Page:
Date of Award


Publication Type


Degree Name



Social Work


healthcare;immigration;settlement;social support


Kevin Gorey



Creative Commons License

Creative Commons Attribution 4.0 International License
This work is licensed under a Creative Commons Attribution 4.0 International License.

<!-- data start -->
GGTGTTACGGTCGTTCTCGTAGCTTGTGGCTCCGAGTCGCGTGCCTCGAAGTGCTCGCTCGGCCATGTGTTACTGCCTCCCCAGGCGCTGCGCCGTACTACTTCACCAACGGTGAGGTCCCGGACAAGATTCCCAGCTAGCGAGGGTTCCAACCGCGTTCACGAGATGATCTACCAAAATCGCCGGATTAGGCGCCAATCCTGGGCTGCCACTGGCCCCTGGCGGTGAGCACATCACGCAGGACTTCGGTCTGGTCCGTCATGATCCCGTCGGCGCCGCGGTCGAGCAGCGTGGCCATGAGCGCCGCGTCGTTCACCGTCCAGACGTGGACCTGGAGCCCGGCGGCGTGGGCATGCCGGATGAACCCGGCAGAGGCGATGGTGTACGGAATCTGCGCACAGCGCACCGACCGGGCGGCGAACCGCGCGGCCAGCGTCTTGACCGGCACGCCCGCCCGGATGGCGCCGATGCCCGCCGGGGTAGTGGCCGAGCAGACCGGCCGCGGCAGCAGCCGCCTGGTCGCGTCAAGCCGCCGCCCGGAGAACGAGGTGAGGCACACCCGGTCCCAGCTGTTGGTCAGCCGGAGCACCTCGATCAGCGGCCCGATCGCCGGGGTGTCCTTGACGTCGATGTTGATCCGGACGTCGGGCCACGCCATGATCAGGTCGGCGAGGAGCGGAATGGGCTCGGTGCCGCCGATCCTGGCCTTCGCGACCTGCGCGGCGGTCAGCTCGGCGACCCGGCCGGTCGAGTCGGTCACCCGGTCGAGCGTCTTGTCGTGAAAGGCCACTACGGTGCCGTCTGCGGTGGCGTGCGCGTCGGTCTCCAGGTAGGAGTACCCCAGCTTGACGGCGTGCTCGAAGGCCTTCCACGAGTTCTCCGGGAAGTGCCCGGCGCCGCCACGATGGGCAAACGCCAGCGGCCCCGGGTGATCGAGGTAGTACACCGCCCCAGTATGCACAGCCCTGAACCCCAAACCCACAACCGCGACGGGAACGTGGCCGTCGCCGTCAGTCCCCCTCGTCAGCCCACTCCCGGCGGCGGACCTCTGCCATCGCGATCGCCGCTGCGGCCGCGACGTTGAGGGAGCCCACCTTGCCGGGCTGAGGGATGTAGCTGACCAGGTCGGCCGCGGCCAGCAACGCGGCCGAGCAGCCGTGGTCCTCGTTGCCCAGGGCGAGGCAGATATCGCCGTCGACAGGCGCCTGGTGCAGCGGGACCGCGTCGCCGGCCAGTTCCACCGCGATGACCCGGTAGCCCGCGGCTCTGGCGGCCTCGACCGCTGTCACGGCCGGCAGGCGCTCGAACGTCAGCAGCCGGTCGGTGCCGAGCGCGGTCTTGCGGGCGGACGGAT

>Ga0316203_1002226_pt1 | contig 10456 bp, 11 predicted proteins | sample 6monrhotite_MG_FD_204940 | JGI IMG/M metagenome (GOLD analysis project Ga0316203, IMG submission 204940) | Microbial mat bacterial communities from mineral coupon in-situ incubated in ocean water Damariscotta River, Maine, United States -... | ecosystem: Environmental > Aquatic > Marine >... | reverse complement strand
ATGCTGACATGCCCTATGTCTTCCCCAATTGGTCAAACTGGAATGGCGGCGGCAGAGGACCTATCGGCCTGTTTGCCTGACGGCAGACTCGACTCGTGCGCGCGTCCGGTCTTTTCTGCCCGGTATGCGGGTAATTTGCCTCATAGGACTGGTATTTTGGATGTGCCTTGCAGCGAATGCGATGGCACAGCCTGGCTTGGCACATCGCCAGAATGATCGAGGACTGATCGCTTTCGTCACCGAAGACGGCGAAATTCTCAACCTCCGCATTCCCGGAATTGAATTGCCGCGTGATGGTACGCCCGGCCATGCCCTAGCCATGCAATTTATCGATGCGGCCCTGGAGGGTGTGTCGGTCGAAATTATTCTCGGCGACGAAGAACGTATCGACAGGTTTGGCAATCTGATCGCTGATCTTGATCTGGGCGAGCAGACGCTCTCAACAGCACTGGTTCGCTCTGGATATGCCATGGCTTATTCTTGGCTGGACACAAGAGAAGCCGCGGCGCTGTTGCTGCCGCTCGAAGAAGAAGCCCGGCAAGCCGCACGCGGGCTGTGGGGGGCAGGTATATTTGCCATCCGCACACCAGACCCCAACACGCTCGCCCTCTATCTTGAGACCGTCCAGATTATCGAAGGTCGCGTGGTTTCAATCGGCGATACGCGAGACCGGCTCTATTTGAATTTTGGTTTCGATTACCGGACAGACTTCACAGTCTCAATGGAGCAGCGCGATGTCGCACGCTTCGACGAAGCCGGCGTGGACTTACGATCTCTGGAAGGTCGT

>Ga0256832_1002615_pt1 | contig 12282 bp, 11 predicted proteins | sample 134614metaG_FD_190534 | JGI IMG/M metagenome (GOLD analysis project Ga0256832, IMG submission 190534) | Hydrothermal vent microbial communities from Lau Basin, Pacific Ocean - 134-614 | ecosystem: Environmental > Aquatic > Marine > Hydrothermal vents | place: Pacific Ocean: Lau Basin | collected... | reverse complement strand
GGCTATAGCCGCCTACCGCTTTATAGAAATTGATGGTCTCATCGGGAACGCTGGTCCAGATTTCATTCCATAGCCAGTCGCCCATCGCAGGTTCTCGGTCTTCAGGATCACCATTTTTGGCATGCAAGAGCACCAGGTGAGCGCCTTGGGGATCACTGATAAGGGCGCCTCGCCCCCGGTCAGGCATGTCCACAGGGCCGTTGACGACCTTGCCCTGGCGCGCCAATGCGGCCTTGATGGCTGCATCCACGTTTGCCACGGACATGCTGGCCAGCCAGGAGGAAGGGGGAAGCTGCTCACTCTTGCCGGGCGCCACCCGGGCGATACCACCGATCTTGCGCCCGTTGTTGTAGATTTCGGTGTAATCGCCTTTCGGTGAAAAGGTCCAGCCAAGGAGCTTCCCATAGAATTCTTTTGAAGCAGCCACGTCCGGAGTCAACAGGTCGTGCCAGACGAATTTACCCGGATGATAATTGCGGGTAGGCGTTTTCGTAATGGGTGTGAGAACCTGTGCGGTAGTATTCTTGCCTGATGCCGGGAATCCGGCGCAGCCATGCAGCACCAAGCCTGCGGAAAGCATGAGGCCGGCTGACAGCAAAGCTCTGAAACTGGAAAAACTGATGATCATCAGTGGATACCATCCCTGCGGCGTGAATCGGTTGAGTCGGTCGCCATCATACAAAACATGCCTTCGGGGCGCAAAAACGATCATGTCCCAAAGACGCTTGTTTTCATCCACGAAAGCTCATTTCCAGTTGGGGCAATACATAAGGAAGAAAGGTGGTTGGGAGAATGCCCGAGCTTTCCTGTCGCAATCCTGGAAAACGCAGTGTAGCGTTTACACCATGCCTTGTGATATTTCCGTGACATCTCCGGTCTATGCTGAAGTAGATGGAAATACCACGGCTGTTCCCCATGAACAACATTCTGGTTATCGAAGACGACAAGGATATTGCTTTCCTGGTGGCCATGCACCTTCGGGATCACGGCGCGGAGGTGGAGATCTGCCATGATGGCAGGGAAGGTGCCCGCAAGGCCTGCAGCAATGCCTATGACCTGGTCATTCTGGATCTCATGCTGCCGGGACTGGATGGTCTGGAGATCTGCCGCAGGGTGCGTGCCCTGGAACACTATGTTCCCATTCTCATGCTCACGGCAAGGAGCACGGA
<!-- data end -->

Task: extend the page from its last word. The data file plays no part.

Healthcare is only a protective factor regarding health outcomes if it is used. While differences exist across various populations regarding healthcare utilization, this study focuses on people born outside of Canada, specifically landed immigrants (permanent residents), using the Canadian Community Health Survey 2017/2018 (CCHS). Those born outside of Canada are an increasingly large segment of the Canadian population. Therefore, their healthcare use represents an increasing portion of healthcare utilization. For a variety of sociodemographic and systemic reasons, utilization rates for this population are likely to vary. This study explores two potentially protective factors and their interaction in predicting healthcare access, and ultimately utilization: social support and length of time in country. An exploration of the predictive power of social support was undertaken the lenses of social cognitive and social capital theories. These theories come together to help understand motivations for and supports of healthcare utilization. The three hypotheses in this study were: social support and the length of time in country both protectively predict health care utilization (i.e., new(er) comers were at relative risk of low healthcare utilization), and social support and time in country interact such that the protective effect of social support is larger among more potentially vulnerable or at-risk people who landed more recently (i.e., new(er)comers). Each hypothesis was systematically tested across three outcome indicators of healthcare utilization: has a regular healthcare provider, has a place to go for a minor health problem, has an unmet healthcare need. Outcome descriptions suggested that 10% to 20% of landed immigrants (permanent residents) may not be utilizing healthcare as per the variables chosen in this study. The unique, diverse and potentially underserviced (but with noted strengths and resiliencies), study sample of 3,977 adult landed Canadian immigrants was observed to be demographically vulnerable (prevalent racialized people and those speaking other than an official language), yet relatively well educated and healthy with relatively strong social supports compared with other Canadian residents. Furthermore, within this unique and diverse sample, more recent immigrants (landed less than 10 years ago) were even more demographically vulnerable, and additionally socioeconomically vulnerable, yet still relatively healthy and reporting high levels of social supports. Among relative newcomers, those with strong social supports were 56% more likely than those less well supported to have ready healthcare access. However, this protective association was not observed among those who landed more than 10 years ago. Findings suggest that social support has implications for healthcare utilization, and even more implications for the most vulnerable, more recently arrived immigrants to Canada. Subsequently, harnessing social support for increased healthcare utilization can be a powerful in the support of healthy communities. This study culminates in recommendations for social work research, practice, and education, allowing for current and future social workers and educators to best understand how to connect to clients at the intersections of these critical issues. In finding creative solutions, like increased social support, to better access and utilize healthcare, social workers can approach clients from strength based, anti-oppressive approaches that are at the core of our profession. Keywords: healthcare, social support, immigration, settlement

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